Hyde & Rugg:

We solve hard problems


Modern trade and communications depend on secure codes, but the current generation of codes are reaching their limits. That’s why we’re interested in the underlying assumptions on which current codes are based, and in identifying ways of creating new types of code.

We’ve worked on four main topics in this area:

  • The Voynich Manuscript
  • The D’Agapeyeff Cipher
  • The Penitentia Manuscript
  • The Ricardus Manuscript

The Voynich Manuscript is an ancient manuscript that nobody has been able to decipher. Gordon showed that the manuscript could easily have been produced as a meaningless hoax. More...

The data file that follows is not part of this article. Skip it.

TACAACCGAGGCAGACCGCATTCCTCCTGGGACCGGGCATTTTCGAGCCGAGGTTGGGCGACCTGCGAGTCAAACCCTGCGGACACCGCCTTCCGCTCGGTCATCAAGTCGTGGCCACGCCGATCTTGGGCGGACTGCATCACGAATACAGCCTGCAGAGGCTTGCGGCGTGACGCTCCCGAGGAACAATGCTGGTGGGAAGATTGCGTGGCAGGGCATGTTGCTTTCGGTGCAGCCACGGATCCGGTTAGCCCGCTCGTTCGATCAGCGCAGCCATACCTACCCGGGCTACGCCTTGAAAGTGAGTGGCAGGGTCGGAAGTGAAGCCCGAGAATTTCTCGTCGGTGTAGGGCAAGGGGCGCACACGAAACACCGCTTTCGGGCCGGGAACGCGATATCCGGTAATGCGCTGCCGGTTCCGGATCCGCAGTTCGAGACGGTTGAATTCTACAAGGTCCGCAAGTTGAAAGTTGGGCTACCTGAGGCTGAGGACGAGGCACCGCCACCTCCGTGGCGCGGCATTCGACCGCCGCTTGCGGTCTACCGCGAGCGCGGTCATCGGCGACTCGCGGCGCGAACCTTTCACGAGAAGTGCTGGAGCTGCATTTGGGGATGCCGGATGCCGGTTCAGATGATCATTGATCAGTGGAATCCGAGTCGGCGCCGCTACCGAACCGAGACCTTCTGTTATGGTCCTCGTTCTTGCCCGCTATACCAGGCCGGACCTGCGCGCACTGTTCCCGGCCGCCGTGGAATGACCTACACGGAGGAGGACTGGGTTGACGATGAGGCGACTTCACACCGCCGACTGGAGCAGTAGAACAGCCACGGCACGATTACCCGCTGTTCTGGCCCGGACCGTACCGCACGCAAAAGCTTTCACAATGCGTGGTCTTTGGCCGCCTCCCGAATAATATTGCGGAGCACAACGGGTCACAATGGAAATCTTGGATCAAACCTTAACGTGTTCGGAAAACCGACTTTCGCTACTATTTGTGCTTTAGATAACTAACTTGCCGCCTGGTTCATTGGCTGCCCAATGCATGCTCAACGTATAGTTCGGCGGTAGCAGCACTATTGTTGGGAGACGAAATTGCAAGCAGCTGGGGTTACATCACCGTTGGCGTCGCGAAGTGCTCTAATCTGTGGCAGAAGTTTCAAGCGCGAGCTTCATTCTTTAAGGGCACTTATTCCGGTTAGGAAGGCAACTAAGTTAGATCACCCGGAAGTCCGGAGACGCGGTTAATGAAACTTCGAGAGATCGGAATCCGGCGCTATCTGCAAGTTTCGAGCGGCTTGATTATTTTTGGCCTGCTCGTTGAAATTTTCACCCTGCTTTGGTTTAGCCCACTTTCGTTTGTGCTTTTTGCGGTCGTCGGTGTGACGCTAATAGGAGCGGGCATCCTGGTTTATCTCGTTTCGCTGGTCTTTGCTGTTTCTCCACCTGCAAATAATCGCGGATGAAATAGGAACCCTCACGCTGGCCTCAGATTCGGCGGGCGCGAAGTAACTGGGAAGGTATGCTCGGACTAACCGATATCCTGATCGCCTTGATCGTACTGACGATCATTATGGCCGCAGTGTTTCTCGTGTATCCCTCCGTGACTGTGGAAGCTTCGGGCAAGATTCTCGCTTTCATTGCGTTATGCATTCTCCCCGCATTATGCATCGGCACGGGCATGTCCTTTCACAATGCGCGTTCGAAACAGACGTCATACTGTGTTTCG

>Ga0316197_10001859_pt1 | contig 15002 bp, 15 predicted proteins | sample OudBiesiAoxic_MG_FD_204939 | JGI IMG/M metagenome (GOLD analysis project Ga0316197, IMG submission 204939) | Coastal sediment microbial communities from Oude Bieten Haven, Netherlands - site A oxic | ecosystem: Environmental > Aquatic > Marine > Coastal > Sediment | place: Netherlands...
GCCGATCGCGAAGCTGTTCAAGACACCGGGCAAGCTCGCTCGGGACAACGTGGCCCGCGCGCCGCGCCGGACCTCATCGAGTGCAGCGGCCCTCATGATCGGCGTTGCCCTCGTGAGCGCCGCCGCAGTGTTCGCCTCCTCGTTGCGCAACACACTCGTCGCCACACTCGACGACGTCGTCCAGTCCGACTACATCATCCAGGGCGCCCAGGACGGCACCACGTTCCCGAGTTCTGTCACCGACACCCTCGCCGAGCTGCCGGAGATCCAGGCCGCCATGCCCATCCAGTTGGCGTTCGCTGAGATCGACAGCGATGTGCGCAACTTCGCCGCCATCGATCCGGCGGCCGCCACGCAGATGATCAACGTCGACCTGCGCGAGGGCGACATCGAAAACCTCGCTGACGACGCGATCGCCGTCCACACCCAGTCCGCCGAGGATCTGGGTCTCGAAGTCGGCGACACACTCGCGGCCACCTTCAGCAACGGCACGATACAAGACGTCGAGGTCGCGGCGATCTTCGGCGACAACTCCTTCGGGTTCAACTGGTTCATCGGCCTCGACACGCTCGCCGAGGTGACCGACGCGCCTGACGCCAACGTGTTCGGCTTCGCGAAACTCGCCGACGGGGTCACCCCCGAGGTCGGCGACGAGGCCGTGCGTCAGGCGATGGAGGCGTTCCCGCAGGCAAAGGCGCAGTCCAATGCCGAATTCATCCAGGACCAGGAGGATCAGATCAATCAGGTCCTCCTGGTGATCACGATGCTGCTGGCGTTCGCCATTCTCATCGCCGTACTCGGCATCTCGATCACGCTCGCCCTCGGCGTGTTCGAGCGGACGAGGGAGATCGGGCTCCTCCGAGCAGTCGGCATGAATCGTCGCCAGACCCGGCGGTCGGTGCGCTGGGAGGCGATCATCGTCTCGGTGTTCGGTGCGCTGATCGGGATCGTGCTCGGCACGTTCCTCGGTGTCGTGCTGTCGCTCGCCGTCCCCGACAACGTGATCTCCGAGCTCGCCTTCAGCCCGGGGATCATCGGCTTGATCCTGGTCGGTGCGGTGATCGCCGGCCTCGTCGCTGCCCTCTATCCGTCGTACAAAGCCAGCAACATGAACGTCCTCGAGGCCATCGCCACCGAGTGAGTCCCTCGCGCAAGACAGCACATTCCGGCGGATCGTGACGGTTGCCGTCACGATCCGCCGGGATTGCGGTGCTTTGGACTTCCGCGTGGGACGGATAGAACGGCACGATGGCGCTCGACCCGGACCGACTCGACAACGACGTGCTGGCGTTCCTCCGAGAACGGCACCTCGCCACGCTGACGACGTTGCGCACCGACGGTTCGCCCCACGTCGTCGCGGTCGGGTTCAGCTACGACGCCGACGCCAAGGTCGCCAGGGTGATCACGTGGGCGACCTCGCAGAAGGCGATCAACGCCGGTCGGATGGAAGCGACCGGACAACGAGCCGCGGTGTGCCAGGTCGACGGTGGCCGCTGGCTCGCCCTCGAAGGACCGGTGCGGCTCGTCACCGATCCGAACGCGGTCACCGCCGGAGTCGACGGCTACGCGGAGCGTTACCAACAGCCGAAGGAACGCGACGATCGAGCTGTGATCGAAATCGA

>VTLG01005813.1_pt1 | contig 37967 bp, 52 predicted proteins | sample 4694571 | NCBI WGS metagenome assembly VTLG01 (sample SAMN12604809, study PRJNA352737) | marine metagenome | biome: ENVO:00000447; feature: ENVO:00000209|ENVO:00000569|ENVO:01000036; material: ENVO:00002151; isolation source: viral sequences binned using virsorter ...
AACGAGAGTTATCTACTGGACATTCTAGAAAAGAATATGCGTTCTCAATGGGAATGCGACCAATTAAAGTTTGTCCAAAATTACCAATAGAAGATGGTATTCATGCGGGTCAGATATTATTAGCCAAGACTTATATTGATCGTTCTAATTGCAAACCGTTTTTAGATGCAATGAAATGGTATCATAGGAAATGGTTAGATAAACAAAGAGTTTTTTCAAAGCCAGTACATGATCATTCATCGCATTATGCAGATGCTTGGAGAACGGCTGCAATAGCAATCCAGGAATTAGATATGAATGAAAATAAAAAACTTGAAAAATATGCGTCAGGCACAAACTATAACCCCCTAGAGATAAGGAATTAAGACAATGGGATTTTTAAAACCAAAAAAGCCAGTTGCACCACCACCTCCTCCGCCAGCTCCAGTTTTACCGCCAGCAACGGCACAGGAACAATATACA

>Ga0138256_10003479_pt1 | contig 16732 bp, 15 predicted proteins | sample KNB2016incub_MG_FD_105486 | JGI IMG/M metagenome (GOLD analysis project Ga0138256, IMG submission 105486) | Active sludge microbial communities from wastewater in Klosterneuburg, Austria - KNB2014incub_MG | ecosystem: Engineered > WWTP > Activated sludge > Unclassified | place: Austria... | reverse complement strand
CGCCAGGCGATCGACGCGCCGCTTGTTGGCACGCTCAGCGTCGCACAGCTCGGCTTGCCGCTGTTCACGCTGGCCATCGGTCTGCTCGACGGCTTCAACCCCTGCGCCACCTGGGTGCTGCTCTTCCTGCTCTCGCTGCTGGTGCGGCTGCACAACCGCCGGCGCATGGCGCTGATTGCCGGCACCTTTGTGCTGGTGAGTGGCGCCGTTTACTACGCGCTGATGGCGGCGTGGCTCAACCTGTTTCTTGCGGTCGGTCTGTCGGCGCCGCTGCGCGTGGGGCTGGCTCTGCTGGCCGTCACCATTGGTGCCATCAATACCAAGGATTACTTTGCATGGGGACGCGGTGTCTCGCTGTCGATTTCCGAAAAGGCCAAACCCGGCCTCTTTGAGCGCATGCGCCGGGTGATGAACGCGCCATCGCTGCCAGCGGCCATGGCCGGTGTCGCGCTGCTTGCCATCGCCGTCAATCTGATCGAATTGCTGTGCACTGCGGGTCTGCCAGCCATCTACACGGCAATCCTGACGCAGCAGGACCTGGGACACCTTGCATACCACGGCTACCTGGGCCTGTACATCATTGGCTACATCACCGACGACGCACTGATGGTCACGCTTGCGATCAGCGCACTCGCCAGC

The D’Agapeyeff Cipher is a classic uncracked code, dating from 1939. Gordon has worked with Gavin Taylor, Robert Matthews and Steven Antrobus on this problem, and they have identified some promising leads. More...

The Penitentia Manuscript is based on Gordon’s work on key assumptions underpinning modern codes. The Penitentia Manuscript deliberately departs from those standard assumptions. It has never been cracked. More...

The Ricardus Manuscript is also based on Gordon's work on assumptions underpinning modern codes. It is loosely modelled on the look of the Voynich Manuscript, and was developed partly as a way of discovering the practical issues involved in creating a manuscript of this type. It has never been cracked. More...


Challenges that we've worked on (detail)

Clockwise from top left: The Voynich Manuscript; the D'Agapeyeff Cipher; the Penitentia Manuscript; the Ricardus Manuscript.